Pegasus Spyware Targeting Journalists

Pegasus Spyware Targeting Journalists

   GS Paper - 4

Why in the news?

Recent accusations suggest that Indian journalists were targeted by the Pegasus spyware.

The matter came to light following Apple's caution to specific iPhone users, including Members of Parliament, regarding potential state-sponsored cyber attacks.

What are the Allegations?

  • Journalists Targeted: Reports indicate the utilization of Pegasus spyware to target journalists in India, raising concerns about potential infringements on journalistic privacy and freedom.

  • Apple's Detection of Intrusion: In October 2023, Apple identified the intrusion, notifying specific iPhone users, including Members of Parliament, of potential 'state-sponsored attacks.'

  • Amnesty International's Investigation: Researchers from Amnesty International's Security Lab scrutinized the purportedly infected devices, revealing evidence of Pegasus's activities.

  • Zero-Click Exploit Technique: The report outlines the use of a 'zero-click exploit' method, allowing the installation of Pegasus on devices without the owner's knowledge or action.

  • Specific Exploit Methodology: The identified exploit, named BLASTPAST, involved two stages: establishing a connection with Apple HomeKit and transmitting malicious content via iMessage.

  • Accusations Against NSO Group: The NSO Group, responsible for creating Pegasus, faces allegations of facilitating these intrusions. However, NSO contends that their technologies are exclusively provided to vetted law enforcement and intelligence agencies, primarily for counterterrorism and major crime prevention.

What is Pegasus Spyware?

  • Pegasus is a specific type of spyware designed to clandestinely infiltrate devices and gather personal data.

  • Developed by the Israeli company NSO Group, established in 2010, Pegasus initially spread through spear-phishing, involving the deception of users to click malicious links in texts or emails.

  • Pegasus has evolved to employ "zero-click" attacks, eliminating the need for any action from the device owner for successful infiltration.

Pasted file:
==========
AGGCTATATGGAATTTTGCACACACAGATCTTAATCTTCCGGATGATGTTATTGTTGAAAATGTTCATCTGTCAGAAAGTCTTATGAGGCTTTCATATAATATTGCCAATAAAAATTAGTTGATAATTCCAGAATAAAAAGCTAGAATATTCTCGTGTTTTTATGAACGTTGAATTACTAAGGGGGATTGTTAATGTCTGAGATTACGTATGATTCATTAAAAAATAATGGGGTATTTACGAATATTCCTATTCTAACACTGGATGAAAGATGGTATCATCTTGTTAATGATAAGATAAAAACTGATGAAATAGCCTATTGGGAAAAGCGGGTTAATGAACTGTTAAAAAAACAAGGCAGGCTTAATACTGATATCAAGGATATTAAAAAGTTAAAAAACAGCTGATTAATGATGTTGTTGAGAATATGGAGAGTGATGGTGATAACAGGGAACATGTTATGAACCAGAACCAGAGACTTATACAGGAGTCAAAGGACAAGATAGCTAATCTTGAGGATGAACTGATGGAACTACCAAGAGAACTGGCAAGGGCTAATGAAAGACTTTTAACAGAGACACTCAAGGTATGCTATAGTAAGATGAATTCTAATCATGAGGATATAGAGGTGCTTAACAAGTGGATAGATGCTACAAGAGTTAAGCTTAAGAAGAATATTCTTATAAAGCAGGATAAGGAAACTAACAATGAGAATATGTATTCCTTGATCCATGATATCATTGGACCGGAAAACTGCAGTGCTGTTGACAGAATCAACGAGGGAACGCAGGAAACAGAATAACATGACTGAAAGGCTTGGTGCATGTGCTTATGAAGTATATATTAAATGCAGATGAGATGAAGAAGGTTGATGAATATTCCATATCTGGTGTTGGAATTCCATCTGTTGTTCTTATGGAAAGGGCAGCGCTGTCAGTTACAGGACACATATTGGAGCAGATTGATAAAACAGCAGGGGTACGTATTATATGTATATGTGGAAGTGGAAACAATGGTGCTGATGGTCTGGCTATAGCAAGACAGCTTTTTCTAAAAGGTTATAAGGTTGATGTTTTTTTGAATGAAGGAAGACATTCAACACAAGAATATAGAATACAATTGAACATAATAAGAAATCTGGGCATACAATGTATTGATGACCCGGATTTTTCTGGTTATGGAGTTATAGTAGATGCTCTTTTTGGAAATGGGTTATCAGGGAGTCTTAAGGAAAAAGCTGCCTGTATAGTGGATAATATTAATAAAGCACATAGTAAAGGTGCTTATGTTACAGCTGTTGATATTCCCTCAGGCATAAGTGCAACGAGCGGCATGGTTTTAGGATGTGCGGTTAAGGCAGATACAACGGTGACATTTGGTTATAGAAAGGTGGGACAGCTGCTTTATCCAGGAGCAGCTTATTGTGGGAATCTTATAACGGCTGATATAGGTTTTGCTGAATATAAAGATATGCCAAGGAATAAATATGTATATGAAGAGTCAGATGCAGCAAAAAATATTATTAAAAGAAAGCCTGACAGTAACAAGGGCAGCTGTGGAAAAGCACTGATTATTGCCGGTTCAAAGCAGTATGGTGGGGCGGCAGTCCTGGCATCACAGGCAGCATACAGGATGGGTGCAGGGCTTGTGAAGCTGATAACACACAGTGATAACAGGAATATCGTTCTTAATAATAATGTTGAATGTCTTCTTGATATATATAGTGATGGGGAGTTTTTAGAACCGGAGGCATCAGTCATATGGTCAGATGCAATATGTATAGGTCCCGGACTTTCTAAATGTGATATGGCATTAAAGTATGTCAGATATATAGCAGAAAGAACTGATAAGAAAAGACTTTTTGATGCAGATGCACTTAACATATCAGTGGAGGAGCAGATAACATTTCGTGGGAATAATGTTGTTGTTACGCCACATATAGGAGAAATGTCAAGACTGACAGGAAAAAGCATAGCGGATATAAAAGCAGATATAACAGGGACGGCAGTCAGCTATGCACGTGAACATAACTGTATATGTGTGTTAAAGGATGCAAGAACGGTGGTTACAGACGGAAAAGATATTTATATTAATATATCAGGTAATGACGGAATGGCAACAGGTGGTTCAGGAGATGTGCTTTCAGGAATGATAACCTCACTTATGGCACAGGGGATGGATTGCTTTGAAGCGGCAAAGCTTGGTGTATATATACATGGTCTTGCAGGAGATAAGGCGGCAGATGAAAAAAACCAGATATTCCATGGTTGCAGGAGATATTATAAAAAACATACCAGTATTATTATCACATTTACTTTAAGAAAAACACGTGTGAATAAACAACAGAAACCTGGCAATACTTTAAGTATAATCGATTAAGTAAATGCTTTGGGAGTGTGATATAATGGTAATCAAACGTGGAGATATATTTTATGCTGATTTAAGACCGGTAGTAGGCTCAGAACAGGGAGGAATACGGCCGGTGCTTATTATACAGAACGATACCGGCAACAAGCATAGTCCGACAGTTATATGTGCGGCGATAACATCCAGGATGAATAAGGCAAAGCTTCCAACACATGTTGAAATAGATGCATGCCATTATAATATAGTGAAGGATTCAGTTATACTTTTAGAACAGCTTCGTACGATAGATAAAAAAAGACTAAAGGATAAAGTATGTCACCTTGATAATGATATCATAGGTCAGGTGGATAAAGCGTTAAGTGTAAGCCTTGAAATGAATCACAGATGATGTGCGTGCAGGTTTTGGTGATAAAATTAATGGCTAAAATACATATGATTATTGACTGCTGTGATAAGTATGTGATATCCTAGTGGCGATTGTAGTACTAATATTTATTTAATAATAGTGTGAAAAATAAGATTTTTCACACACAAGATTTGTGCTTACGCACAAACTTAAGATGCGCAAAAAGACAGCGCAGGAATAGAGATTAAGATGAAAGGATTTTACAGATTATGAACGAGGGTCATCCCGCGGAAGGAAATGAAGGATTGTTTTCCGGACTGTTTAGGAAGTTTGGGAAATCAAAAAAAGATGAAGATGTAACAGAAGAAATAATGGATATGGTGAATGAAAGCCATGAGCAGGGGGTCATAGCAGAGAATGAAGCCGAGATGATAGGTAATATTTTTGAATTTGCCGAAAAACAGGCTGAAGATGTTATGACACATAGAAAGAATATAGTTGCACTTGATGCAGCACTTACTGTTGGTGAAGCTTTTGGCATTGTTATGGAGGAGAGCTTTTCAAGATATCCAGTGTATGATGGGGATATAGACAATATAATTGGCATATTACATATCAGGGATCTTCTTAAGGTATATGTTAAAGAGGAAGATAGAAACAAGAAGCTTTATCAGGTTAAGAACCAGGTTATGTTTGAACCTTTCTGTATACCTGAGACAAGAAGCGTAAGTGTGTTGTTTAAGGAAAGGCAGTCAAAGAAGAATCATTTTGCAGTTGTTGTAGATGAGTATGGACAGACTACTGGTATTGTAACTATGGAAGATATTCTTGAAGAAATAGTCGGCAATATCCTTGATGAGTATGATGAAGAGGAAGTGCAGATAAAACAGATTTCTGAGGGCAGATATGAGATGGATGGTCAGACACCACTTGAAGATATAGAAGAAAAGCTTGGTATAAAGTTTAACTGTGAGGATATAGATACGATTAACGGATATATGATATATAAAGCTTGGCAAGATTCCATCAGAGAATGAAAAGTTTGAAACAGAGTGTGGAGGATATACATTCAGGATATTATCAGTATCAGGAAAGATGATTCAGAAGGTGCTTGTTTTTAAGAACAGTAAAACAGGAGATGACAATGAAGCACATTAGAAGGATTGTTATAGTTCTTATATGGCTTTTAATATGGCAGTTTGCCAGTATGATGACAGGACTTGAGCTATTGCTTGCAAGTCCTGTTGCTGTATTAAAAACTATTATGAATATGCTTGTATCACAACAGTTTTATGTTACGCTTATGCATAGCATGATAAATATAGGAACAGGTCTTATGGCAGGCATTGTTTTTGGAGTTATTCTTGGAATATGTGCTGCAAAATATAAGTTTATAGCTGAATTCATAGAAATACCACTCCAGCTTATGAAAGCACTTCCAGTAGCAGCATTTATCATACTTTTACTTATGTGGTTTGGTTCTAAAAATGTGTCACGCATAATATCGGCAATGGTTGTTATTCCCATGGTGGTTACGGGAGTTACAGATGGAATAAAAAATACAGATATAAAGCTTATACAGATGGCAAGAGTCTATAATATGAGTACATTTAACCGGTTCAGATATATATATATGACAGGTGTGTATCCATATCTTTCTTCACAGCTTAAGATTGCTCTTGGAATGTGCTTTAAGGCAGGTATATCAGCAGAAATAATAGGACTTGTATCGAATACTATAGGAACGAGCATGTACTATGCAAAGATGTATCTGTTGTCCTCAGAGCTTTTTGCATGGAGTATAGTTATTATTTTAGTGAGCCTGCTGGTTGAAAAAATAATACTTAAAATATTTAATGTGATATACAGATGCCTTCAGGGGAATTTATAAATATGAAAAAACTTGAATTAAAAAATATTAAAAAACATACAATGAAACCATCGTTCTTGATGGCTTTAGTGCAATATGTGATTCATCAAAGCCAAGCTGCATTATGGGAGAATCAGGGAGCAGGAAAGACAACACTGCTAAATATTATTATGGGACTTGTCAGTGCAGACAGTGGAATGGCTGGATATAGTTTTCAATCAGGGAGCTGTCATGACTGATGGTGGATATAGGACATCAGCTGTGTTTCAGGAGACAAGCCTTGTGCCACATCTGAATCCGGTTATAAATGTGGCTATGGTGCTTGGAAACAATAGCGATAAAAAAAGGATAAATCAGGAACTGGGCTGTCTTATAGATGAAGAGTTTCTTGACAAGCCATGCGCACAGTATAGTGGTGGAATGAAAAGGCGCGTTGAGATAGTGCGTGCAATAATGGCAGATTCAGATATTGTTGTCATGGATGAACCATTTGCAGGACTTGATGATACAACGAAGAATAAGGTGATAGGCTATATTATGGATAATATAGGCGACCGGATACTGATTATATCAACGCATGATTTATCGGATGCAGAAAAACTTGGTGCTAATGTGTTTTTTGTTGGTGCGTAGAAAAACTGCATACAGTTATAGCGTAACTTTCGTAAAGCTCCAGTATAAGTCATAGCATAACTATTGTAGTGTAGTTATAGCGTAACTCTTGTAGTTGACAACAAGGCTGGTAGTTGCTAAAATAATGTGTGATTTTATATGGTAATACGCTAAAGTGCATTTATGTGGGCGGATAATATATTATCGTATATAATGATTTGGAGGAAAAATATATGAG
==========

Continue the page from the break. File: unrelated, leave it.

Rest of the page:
• These attacks exploit "zero-day" vulnerabilities, unknown flaws in the operating system not yet identified and patched by manufacturers.

  • Globally, Pegasus has targeted human rights activists, journalists, lawyers, and is reportedly sold to authoritarian regimes by the NSO Group.

  • Allegations in India suggest that ministers, government officials, and opposition leaders' phones may have been potentially compromised by Pegasus spyware.

What is the Zero-Click Exploit Method?

  • The term "zero-click exploit" denotes an advanced cyber-attack technique enabling a hacker to infiltrate a device, be it a smartphone or computer, without any user interaction. 
    • This method is concerning as it eliminates the conventional reliance on user errors, such as clicking on malicious links or downloading compromised files.

Legal and Political Repercussions

  • Appeal for Transparency and Accountability:
    • Amnesty International is urging the Indian government to enhance transparency in its interactions with surveillance companies, including the NSO Group, developers of the Pegasus spyware.
  • Concerns Regarding Press Freedom and Civil Liberties:
    • The use of Pegasus spyware on journalists has prompted anxieties about press freedom and state surveillance in India, contributing to the country's decline in the World Press Freedom Index since 2014.
  • Public Response and Legal Initiatives:
    • Responding to these concerns, activists have filed petitions with the Supreme Court, alleging widespread surveillance intended to curb free speech and democratic dissent.